Interview: Bobbito Garcia and Kevin Couliau Talk their Doin' It in the Park Documentary, Catching Reck, and Spreading the Gospel of NYC Hoops

See this film so you can catch reck proper this summer.

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Complex Original

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If you haven't heard already, hip-hop staple Bobbito Garcia and French photographer Kevin Couliau directed the amazing documentary, Doin' It in the Park: Pick-Up Basketball, New York City. The film features NYC's most notable neighborhood basketball courts and various streetball legends, ranging from Pee Wee Kirkland to Kenny "The Jet" Smith. The filmmakers took their bikes and cameras to explore the many concrete arenas that litter the Mecca of Basketball and knocked it out the park. We talked to Kool Bob Love and Kevin "Behind the Scenes" Couliau about their motivation for making such a film, the surprising response they've gotten, and their favorite sneakers to ball in, among other things.

The doc has been screened across the globe to critical acclaim (we named it one of the best sports docs of all time) and it could be yours today. Doin' It is available for digital download on their website. However, if you're in the New York City area, the doc officially opens today in Harlem at the Mist Theater on 116th between 5th and Lenox. There will be four showings a day, playing all the way through to June 6. If you're not in the NYC area you can go to the website for locations and showtimes. Trust us, you will not be disappointed.

Interview by Angel Diaz (@ADiaz456)

RELATED: The 25 Greatest Sports Documentaries of All Time

How did you guys link up?

Bobbito Garcia: Are we recording?

You don't wanna talk about that? It's a secret?

BG: [Laughs.] The love and respect of basketball. [Laughs.]

Kevin Couliau: Yes. L'amour de baloncesto. [Laughs.] Nah, so in 2004, I started doing playground basketball photography in my hometown on the west coast of France and I sent the first photos I did of my friend dunking to Bounce Magazine, to the, I think it was to the info@BounceMagazine address, and [Bobbito] replied to me, and he published a photo of my e-mail in the Reader’s Corner column of the magazine. And me, I was like, "Yo, wow! A magazine from New York, from the States!" Then two months later I was going to New York City with my girlfriend.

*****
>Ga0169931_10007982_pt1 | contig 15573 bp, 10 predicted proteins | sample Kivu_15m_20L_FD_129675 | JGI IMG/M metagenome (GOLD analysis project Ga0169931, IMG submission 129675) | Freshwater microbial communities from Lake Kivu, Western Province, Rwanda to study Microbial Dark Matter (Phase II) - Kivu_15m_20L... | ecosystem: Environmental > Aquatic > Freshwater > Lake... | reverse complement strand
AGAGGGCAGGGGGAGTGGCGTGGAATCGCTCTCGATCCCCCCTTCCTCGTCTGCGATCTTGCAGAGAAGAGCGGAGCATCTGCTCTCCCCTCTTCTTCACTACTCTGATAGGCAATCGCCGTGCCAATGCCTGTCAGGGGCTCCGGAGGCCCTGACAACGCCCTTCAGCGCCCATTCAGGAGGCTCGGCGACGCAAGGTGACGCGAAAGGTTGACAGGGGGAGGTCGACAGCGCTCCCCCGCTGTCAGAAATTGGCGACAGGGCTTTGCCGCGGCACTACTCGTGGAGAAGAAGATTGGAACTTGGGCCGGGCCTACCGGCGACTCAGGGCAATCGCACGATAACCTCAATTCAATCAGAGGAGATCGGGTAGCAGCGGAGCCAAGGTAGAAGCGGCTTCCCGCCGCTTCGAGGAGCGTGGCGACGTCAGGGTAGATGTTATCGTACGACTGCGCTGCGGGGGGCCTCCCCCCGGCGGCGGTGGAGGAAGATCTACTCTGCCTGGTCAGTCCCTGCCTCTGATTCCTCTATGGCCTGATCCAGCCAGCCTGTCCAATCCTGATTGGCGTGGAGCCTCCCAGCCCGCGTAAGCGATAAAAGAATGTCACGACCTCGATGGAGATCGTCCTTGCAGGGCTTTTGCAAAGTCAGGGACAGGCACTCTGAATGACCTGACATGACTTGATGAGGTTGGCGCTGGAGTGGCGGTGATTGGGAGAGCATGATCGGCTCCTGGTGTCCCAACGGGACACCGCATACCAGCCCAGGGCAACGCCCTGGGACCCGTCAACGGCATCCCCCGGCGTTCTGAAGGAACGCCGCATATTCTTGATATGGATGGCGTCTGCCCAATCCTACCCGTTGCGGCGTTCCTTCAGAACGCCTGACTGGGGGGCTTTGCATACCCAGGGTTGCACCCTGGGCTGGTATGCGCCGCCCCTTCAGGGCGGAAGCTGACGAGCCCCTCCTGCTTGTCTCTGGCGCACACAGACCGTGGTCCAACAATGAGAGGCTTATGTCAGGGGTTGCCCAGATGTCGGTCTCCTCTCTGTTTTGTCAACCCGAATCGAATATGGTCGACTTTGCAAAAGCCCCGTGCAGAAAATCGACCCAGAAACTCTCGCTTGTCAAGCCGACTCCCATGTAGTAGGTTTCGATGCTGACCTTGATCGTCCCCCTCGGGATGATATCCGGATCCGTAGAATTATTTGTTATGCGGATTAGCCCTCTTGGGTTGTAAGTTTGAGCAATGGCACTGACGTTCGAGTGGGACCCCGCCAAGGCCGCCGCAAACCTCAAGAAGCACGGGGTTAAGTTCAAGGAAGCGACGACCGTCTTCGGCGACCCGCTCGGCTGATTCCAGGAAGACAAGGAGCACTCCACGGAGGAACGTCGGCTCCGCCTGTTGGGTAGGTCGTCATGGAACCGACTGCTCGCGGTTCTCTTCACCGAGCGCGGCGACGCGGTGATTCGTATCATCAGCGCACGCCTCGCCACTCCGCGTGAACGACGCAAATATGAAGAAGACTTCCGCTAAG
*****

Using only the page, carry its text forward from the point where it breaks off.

BG: Wait, timeout. That was the first time he ever got published as a photographer.

As a real photographer?

KC: Yeah, so two months after, I am going to New York City with my girlfriend. I met Bob right before going, and I meet him at his apartment, and I brought him some French recordings of my friends doing hip-hop. We played basketball on Morningside and 118th, right behind his apartment. I played my first game of 21. We went to Bed-Stuy, to the Fireball Tournament. That was the first time I saw Mookie and guys like that, that we have in the film right now.

You can play too! I saw you in the film and you were ballin' a little bit. I was like, "Oh, shit!" They were calling you "France" and all that stuff.

BG: [Laughs.] Yeah.

KC: So, this is how we made the connection in 2004, and since then I've come to New York every summer or he has been coming to Paris to play ball as well as coming to DJ.

How's the pick-up basketball in Paris?

BG: He can answer that better than me. I love playing out there. Pick-up basketball is a global movement and that's why we've been able to achieve so many screenings already in five continents. As an independently funded and distributed film, it's kind of incredible the amount of places we've been able to show it. But that's by virtue of the people, the local event promoters, some of which have never done a screening but they love our film so much, a lot of them had never even seen the film. They just saw the trailer. They just respected Kevin's work and mine. Pick-up basketball in Paris is just like it is in New York. They foul hard. They play. I mean, some of the cultural values are a little bit different. Kevin can speak on that.

KC: Yeah, I mean, me, for example, I didn't grow up playing games such as 21, 5-2. We would just play 3-on-3. 1-on-1 maybe sometimes, 5-on-5. But, yeah it was really important for me to work on the doc with Bob just to show the depth of the culture, of the basketball culture, in New York City, and expose that to kids around the world.

You never played Booties? There wasn't Booties over there?

KC: Ahhh, no.

BG: [Laughs.]

KC: We don't even have fences on our playgrounds. [Laughs.]


So what was the purpose of this documentary?

BG: Well, I think we wanted to create an honest portrait of not just the community of players, which is as diverse as you can imagine, but also the culture. It goes from President Obama, to the scrub who is like 11 years, to the kid who's crazy nice who is on his way to maybe playing pro. Kevin and I are both avid followers of all things documented on the sport and we realize that this piece was missing in the catalog. So that was Point A. That was the inspiration behind doing the film. The motivation of it now, at this point, is to advocate people to play pick-up basketball. Not just to watch the film, but to actually go out and participate in free recreation. Because there's a lot of positive value that comes out of that.